• Enervate also has a limited benefit to you most days of the week, stripping the enemy squad (which I remind you is already within 18" of you) of 1S as to reduce their threat in melee. Now this is alright if you know you’re getting charged next turn and the drop in strength is the difference in melee ability like marines against Wraithguard. However on the whole few units even need their regular strength to threaten your flimsy Eldar, our brittle bones clock in at a pitiful T3 with most armies boasting at least a S4. Debuffing an enemy squad prior to an assault by yourself is alright though if the difference can be noticed, like Enhance/Drain you want to choose carefully between the two abilities. It's worth noting here that S2 can't wound T6 targets so when charging anything with S3 (like a blob or guards, cultists, orks and all brands of eldar) with Wraithblades always have your Spiritseer cast Enervate, then the only thing your wraiths will feel in the return swing is a soothing foot massage as their wraithbone boots crush the pathetic fleshy thing's trachea.

Unit Analysis[edit]


With 4 generic options and 9 Special Characters (and not a dud amongst them), the HQ section is easily one of the most crowded in the codex. All of them, even the Autarch, can find some utility depending on your list, and you only have 2 slots, unless you take multiple detachments or formations. Choose carefully, and if you get stuck remember that Farseers and Eldrad are always welcome.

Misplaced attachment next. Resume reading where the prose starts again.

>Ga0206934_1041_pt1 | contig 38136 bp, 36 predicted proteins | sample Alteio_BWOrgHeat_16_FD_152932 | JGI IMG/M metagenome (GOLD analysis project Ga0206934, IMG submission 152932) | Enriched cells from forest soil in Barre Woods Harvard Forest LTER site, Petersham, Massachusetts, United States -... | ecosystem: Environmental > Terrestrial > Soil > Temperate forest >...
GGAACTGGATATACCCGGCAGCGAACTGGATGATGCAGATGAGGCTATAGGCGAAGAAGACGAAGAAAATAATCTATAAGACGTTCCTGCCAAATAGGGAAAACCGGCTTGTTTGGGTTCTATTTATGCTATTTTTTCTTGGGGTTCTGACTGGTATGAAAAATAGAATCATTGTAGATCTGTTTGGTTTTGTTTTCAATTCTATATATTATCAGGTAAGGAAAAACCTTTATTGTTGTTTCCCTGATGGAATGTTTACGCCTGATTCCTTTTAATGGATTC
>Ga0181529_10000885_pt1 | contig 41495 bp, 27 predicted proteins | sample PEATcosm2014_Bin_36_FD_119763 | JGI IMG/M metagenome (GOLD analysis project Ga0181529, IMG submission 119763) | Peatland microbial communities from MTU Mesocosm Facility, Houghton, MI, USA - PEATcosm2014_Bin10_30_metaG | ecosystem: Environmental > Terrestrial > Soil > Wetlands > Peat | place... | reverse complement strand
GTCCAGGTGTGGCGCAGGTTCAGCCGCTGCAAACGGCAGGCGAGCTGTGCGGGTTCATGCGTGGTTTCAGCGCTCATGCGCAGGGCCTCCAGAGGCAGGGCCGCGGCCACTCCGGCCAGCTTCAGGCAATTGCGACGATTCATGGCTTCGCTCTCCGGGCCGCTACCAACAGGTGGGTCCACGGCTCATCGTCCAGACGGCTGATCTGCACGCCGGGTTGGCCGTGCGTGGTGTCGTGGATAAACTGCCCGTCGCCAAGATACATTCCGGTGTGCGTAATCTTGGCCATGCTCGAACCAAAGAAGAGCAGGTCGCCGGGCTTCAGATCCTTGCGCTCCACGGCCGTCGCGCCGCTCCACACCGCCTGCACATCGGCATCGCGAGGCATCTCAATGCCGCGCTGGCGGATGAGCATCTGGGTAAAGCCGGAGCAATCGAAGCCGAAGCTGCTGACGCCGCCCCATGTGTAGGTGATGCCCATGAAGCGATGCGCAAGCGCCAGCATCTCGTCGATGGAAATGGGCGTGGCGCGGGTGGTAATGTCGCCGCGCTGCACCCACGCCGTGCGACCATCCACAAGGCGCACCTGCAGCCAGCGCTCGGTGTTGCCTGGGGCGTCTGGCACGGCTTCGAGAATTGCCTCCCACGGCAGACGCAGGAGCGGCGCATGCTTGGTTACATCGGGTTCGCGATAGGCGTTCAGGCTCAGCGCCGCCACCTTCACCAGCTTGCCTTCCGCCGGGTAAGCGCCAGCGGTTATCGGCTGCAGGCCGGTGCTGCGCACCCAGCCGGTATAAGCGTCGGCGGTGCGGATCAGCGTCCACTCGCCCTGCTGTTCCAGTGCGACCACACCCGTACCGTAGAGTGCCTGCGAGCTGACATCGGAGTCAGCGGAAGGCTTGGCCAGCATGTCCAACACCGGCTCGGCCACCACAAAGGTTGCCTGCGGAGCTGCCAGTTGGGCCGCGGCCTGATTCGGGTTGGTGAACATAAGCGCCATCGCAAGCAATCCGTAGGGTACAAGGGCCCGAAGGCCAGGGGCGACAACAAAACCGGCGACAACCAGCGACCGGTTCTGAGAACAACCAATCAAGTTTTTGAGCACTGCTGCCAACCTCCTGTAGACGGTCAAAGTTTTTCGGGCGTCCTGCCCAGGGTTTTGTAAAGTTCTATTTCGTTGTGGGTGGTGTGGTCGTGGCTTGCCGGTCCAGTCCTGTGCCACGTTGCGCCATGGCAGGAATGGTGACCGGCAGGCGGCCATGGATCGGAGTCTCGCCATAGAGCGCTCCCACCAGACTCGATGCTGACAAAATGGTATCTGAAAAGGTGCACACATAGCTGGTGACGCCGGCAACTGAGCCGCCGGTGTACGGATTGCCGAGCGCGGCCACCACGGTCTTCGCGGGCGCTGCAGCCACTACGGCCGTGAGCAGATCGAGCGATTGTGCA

• Autarch: Autarchs are the commanders of the warhost - they are the generals of the greatest Eldar military battles and should be a strong tactical benefit to your army as a whole. They aren't, but they should be. While the fluff makes much of their tactical ability, The Path of Command is pretty weak, only adding +/-1 to your reserve rolls. The Autarch's real value comes in his ability to access virtually all of the Eldar's best toys. 70 points base they come stock with two grenades, a pistol, 3+ armor and a 4+ invulnerable save. They are one of the most versatile choices in the new codex, the new wargear rules means that a kitted out Autarch can strongly benefit whatever squad he gets attached to; a single Banshee mask will allow his entire unit to ignore overwatch, wings means he can now skyleap (or just move 18") around the battlefield bringing fusion gun/pistols wherever he likes, Jetbikes and Relentless reaper launcher or Uldanorethi Long Rifle? The combinations are manifold, which can easily bring them to around 120 points by the end. Autarchs can equip Remnants of Glory and work better in this role than the base Farseer with higher WS, Init, and Attacks. Shard of Anaris or Firesabre with banshee mask is a core assault setup.
    • While Remnants of Glory/Gifts of Asuryan weapons will replace his shuriken pistol, most of his wargear will not, so you can take a Scorpion chainsword, power weapon, or laser lance to have +1A from 2 CCWs immediately. Likewise, if you take two non-relic guns on him, he will have three guns (four with an eldar jetbike), although he will only be able to shoot one of them each phase.